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Financial responsibilities for the self-employed

By Jason Alderman

Some people go into business for themselves so they can call their own shots; others turn to self-employment after falling victim to today's chronic unemployment rates. But before hanging out your shingle, recognize that you'll be responsible for many things your employer once managed, such as providing insurance, payroll deductions to pay taxes and maintaining your retirement account. You'll either have to spend time on these tasks or pay someone else to do them.

Don't ignore these financial responsibilities:

Health insurance is expensive, but going without is extremely risky: More than half of personal bankruptcies result from high medical bills. Fortunately, monthly premiums are fully deductible, which considerably lowers your taxable income.

Consider these options:

  • Coverage through your spouse's plan or a trade or professional organization.
  • COBRA continuation coverage through your former employer. Double-check eligibility requirements and enrollment deadlines.
  • An insurance broker can help you find appropriate private coverage. (Be aware that preexisting conditions may render you ineligible.)
  • High-deductible plans provide comprehensive coverage for catastrophic illnesses at much lower cost than comparable low-deductible plans.
  • Many states provide high-risk insurance if you don't qualify for private insurance. Visit for information. Or, investigate Health Insurance Portability and Accountability Act (HIPAA) insurance after your COBRA expires. Eligibility rules are very complicated so consult a knowledgeable insurance broker.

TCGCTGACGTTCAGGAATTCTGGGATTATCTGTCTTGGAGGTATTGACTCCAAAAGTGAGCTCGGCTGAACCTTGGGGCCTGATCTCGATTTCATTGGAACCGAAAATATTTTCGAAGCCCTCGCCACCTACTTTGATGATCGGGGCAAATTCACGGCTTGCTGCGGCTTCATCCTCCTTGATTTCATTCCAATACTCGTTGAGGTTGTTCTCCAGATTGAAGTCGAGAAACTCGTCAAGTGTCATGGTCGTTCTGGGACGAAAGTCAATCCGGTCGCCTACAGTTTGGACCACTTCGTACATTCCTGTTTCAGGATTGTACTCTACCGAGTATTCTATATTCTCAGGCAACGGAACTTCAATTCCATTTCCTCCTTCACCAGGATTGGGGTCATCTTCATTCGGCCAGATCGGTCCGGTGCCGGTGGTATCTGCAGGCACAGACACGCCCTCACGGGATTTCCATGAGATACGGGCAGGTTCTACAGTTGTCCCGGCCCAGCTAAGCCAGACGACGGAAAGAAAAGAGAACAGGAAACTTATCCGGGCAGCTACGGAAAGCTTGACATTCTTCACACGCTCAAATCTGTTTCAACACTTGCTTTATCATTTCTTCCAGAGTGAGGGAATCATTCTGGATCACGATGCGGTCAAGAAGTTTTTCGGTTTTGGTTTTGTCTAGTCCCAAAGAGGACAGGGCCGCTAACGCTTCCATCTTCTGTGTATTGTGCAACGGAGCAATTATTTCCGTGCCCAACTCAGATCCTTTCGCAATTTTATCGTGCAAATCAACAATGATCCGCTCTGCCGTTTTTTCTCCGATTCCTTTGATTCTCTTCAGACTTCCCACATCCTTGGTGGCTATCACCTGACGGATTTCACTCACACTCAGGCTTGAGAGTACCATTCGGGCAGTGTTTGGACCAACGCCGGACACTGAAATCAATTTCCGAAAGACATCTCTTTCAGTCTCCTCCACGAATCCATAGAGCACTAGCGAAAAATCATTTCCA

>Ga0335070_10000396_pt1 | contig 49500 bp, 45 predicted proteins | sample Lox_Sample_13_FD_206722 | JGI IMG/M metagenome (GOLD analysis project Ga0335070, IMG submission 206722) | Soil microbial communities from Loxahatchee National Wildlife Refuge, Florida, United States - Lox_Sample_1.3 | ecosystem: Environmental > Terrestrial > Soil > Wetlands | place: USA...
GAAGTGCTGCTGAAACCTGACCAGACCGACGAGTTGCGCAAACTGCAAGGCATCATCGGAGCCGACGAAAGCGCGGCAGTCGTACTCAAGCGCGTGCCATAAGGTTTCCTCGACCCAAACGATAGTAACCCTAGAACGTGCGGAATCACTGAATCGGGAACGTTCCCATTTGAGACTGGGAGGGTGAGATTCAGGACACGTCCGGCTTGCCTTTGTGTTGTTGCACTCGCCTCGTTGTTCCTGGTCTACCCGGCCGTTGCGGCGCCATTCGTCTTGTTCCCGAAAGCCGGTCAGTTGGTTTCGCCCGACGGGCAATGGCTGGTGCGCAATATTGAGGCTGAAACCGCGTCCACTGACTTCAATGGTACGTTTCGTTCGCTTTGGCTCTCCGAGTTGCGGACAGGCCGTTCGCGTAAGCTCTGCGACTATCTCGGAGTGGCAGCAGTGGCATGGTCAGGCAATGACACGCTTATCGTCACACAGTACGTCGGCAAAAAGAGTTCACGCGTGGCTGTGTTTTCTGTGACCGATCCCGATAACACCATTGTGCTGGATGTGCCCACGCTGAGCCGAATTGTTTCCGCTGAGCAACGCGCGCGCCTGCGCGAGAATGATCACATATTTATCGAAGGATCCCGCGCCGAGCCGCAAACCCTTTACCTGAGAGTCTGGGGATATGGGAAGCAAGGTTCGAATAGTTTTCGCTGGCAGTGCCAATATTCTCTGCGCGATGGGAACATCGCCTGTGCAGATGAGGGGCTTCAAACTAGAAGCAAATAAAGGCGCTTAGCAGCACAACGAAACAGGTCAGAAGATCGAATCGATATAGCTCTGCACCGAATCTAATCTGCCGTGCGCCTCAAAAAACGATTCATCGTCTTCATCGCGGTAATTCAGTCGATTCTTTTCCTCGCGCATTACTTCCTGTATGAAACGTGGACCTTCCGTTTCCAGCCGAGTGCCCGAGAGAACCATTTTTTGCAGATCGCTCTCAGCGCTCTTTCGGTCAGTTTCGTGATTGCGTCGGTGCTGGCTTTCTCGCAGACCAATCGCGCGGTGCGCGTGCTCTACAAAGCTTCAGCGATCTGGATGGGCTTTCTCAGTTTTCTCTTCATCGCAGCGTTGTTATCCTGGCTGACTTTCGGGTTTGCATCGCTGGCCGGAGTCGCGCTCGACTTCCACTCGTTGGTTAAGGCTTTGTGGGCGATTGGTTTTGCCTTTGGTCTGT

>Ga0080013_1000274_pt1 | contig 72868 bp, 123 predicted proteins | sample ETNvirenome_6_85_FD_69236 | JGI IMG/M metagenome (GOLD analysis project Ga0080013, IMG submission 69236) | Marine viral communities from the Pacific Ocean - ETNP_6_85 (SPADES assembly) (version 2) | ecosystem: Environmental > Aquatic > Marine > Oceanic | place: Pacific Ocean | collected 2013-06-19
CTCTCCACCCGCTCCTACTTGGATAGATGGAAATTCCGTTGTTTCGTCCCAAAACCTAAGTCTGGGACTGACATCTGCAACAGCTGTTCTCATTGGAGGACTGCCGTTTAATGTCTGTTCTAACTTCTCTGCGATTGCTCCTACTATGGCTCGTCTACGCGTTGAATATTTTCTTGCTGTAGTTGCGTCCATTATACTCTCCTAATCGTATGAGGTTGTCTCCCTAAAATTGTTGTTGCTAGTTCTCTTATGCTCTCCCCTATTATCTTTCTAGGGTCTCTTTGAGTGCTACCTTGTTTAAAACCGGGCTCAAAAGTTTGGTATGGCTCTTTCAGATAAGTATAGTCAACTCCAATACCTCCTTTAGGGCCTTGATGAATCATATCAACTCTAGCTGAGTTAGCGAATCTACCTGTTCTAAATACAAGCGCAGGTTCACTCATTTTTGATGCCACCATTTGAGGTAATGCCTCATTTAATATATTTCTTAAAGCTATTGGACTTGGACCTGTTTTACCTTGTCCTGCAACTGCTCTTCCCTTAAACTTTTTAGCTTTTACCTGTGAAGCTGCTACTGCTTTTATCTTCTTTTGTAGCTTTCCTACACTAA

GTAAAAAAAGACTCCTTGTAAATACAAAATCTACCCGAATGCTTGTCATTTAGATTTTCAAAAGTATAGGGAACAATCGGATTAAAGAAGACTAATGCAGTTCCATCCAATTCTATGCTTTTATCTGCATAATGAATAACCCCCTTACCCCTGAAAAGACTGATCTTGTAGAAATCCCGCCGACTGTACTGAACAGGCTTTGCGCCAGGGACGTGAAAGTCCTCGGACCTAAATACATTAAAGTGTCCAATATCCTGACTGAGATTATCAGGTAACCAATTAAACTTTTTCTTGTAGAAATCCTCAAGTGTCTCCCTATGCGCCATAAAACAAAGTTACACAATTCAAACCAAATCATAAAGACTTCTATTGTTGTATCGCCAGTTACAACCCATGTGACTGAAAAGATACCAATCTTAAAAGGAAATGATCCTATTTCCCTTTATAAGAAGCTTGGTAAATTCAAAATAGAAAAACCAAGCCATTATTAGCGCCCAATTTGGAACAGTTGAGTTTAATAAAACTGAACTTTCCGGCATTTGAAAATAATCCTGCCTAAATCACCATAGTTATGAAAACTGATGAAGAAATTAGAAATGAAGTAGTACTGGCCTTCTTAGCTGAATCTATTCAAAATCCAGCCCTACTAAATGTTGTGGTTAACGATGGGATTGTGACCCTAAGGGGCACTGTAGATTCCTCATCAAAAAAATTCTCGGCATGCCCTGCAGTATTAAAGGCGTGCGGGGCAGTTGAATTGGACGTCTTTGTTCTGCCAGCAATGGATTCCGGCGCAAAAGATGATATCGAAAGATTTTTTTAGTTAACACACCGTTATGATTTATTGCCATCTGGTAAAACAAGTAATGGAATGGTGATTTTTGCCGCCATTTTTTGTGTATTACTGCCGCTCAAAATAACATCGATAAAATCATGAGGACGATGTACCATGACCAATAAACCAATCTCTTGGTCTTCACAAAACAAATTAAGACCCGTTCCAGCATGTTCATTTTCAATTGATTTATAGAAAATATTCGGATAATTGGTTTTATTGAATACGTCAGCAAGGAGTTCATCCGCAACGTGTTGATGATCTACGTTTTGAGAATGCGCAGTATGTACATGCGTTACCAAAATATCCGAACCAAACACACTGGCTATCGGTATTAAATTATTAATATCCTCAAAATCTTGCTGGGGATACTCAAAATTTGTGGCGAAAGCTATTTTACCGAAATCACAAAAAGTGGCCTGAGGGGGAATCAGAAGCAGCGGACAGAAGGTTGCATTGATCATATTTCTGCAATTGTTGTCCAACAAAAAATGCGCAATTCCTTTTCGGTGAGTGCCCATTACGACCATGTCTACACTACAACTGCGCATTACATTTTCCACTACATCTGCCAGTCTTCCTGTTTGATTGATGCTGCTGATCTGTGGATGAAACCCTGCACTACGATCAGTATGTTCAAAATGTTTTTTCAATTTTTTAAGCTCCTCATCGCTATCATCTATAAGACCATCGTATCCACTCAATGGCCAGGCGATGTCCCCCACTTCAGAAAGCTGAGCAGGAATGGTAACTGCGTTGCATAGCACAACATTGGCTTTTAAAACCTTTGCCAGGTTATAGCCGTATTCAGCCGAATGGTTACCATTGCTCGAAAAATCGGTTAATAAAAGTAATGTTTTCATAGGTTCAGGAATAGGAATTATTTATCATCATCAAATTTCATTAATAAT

Calculating and filing taxes is often more complicated for self-employed people. Unless you're an accounting whiz, consider hiring a tax professional who specializes in self-employment issues. The penalties and fees they help clients avoid – and deductions they can uncover – usually more than cover their fees.

A few tax considerations:

  • You can generally deduct many business-related expenses, including: legal and accounting fees; home office (including a portion of utilities and rent); professional dues and subscriptions; business insurance and licenses; training and education; and business-related travel and entertainment. See IRS Publication 535 at for details.
  • You must pay 15.3 percent of net earnings in self-employment tax (for Social Security and Medicare). However, you can reduce your taxable income by 7.65 percent before calculating your self-employment tax; and then claim one-half of the tax as a deduction.
  • Visit the IRS's Self-Employed Individuals Tax Center for details.

Saving for retirement. Because you won't be earning employer-provided pension or 401(k) benefits, you must manage your own retirement savings strategy. Fortunately, you have many options, including regular and Roth IRAs (you may contribute up to $5,000 a year, or $6,000 if over 50), and Simplified Employee Pension (SEP) IRAs, which let you save even more.

A few other self-employment pointers:

  • The Small Business Administration ( offers numerous online training courses and publications, plus local classes on many topics including applying for SBA loans, accounting, writing a business plan, marketing yourself and more.
  • Make sure you have adequate liability insurance. Many homeowners and renters insurance policies don't cover home business losses so you may need a separate policy.
  • If your business is computer-based, make sure your software is compatible with what your clients use. And find a good computer technician ahead of time, in case your system crashes.

Working for yourself can be extremely satisfying – just be sure to anticipate potential pitfalls before taking the plunge.

This article is intended to provide general information and should not be considered legal, tax or financial advice. It's always a good idea to consult a tax or financial advisor for specific information on how certain laws apply to your situation and about your individual financial situation.

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